All of us are born with a dream in our hearts and these dreams and goals grow and develop over time. When the problems we’ve faced over the years get to us and we’ve lost sight of those dreams, there’s a way to bring them back to life.
Remember the days when we would play pretend with our friends and create color crayon drawings in school that so beautifully depicted where we saw ourselves when we “grow up” and became an adult? When we’re young we tend to have imaginations that place us in some of the most exhilarating and fanciful scenarios.
Maybe your childhood drawings were of a perfectly manicured hill of grass with trees and a cute square house that stood behind stick figures. Perhaps you dreamt up and drew things like being a princess, morphing into Superman, becoming a world-famous musician, or inventing something so pivotal and life-changing it would save the entire world from its problems.
When we’re young we have time to dream because that’s what we’re taught to do. We were given a paper and crayons and told to draw. We were told by our teachers and adults in our lives that it was okay to let our imaginations run wild and to talk with our classmates and friends about all of the exhilarating adventures and scenarios we thought up about our “grown up” lives. Those recess hours spent sitting in a circle with our friends and talking over each other as we competed to be heard with statements that began with, “Well when I grow up I’m going to be…” were encouraged and necessary to our development as people.
Somewhere between being that innocent childlike dreamer that believed we could be anything we wanted to be and becoming an adult, going to college and entering the often mundane routine of the “real world” things changed.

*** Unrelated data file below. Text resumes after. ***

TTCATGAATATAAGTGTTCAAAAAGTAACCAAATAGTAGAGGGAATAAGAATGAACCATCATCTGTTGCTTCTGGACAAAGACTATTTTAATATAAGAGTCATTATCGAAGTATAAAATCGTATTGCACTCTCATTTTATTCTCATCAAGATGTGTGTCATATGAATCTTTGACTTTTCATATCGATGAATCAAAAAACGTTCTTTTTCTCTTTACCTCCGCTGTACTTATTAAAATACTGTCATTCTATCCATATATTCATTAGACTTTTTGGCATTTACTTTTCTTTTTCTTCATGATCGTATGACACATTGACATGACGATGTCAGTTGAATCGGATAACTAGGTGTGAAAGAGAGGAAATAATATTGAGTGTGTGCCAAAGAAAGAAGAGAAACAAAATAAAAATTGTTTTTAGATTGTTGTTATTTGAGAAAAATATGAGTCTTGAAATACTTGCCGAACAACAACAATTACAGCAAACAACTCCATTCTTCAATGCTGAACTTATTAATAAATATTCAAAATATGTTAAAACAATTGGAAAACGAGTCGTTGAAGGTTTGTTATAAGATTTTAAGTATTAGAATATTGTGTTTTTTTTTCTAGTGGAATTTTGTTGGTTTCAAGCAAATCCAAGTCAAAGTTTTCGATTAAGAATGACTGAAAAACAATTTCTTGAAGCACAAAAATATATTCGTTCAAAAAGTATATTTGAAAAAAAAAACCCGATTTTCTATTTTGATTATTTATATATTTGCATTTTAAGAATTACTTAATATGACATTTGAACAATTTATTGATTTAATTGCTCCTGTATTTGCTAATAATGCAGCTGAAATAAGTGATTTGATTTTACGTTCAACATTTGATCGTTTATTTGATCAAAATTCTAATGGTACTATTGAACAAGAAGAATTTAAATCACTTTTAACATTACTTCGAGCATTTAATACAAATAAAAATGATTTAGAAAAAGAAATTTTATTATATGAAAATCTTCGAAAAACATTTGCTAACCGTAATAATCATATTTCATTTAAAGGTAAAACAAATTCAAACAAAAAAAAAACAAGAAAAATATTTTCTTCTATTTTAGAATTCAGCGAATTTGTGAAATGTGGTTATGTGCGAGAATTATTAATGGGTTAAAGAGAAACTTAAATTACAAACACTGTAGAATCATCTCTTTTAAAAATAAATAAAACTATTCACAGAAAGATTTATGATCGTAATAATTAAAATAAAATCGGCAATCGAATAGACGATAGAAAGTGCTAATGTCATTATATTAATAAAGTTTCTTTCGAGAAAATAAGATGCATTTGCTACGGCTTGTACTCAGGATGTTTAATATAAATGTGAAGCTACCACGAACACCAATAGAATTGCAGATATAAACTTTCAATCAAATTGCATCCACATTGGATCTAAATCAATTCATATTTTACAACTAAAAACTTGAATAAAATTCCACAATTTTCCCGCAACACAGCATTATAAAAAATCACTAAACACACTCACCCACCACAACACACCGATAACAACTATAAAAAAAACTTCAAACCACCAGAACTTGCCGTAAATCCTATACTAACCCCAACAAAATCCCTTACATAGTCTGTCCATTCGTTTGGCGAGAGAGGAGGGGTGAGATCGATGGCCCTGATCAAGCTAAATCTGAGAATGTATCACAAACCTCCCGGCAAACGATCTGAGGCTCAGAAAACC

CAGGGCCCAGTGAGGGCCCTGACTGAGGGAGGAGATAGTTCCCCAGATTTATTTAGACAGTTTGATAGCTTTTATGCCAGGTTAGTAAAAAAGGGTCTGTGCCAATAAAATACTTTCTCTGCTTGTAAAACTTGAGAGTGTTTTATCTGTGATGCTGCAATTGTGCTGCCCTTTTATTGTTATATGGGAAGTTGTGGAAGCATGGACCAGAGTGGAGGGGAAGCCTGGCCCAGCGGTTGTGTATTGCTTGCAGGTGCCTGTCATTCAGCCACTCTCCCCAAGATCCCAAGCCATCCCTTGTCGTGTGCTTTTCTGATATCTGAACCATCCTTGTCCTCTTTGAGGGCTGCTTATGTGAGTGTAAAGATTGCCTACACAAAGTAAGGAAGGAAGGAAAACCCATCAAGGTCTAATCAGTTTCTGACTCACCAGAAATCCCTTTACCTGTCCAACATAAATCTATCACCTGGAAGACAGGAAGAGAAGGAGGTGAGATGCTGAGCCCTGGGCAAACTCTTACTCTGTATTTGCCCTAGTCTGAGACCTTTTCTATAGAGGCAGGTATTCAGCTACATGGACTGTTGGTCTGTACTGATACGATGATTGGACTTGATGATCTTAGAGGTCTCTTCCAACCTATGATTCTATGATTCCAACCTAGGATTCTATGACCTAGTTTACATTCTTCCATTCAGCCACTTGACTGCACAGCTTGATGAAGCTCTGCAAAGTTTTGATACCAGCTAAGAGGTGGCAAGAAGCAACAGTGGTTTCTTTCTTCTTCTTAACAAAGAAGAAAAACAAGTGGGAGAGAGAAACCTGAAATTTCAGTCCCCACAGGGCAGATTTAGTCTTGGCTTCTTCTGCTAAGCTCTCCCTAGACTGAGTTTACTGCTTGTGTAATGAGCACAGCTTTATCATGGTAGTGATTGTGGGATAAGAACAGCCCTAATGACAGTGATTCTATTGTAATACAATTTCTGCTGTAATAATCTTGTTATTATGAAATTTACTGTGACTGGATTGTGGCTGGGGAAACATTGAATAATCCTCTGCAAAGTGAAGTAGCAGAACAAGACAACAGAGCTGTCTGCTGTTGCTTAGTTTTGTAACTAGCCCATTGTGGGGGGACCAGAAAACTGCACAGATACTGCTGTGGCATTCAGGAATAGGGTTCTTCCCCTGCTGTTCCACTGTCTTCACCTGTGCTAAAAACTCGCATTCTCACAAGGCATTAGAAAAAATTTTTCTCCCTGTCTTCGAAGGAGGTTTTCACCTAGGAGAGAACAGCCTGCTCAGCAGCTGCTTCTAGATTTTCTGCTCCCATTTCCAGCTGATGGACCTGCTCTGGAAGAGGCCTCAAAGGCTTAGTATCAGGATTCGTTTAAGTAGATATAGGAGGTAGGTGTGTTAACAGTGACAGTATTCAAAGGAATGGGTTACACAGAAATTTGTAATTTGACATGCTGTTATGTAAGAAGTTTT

Now, I am not with the school of thought that we should all just live in lala land and act as though the responsibilities of adulthood and everyday life are not real and important, that would be insane and detrimentally irresponsible. What I am saying is that it’s time to allow ourselves to get lost in our imagination, dream limitlessly, and share those dreams with others again because it is still necessary to our growth as adults. Why do we lose this side of us throughout the years?
One obvious reason for this is the fact that we all have different life experiences and carry different stories that lead us to where we are today. Maybe you’re a mid-20’s adult that flunked out of law school, a college graduate that can’t find a descent paying job, a 25-year-old with only a high school diploma looking to go to college, a driven college student that doesn’t know what you want to do after graduation, a young single mom that feels hopeless or a washed up high school athlete that was injured while playing sports in college and hasn’t quite found your footing in life.
We all have different stories, circumstances and challenges in life, but we cannot let those circumstances prevent us from allowing ourselves to believe the impossible. I saw a line from Alice In Wonderland a few weeks back that reminded me of the importance of this.
“Why sometimes, I’ve believed as many as six impossible things before breakfast.” – Lewis Carroll
Taking the time to imagine the impossible and dreaming the things that we think have passed us by is vital to living a fulfilling and hopeful life. Even if you find yourself doubting or having a hard time allowing yourself to imagine wildly, start by doing it anyway and see what happens.
Of course our aspirations, goals and dreams change and evolve but it is crucial that we have them. When we are able to identify, speak and go after our dreams we are beginning to live out the purpose we were born with. It isn’t until we take the first step, which is allowing ourselves to imagine and envision what we want in life that we can work toward achieving it.
Camille Moultrie currently resides in Fresno, California and is a Partnership Activation Coordinator at Minor League Baseball team Fresno Grizzlies, Triple-A Affiliate of the Houston Astros. She got her B.A. in Mass Communication and Journalism at California State University, Fresno where she also became a life-long member of the international Alpha Kappa Alpha Sorority, Inc.
When she is not working you can find Camille sipping on an iced Americano, creating workout regimes, taking road trips with her closest friends, sharing her most personal life experiences and lessons on her website, and staying updated on professional development. To hear more from Camille, you can find her at camillemoultrie.com.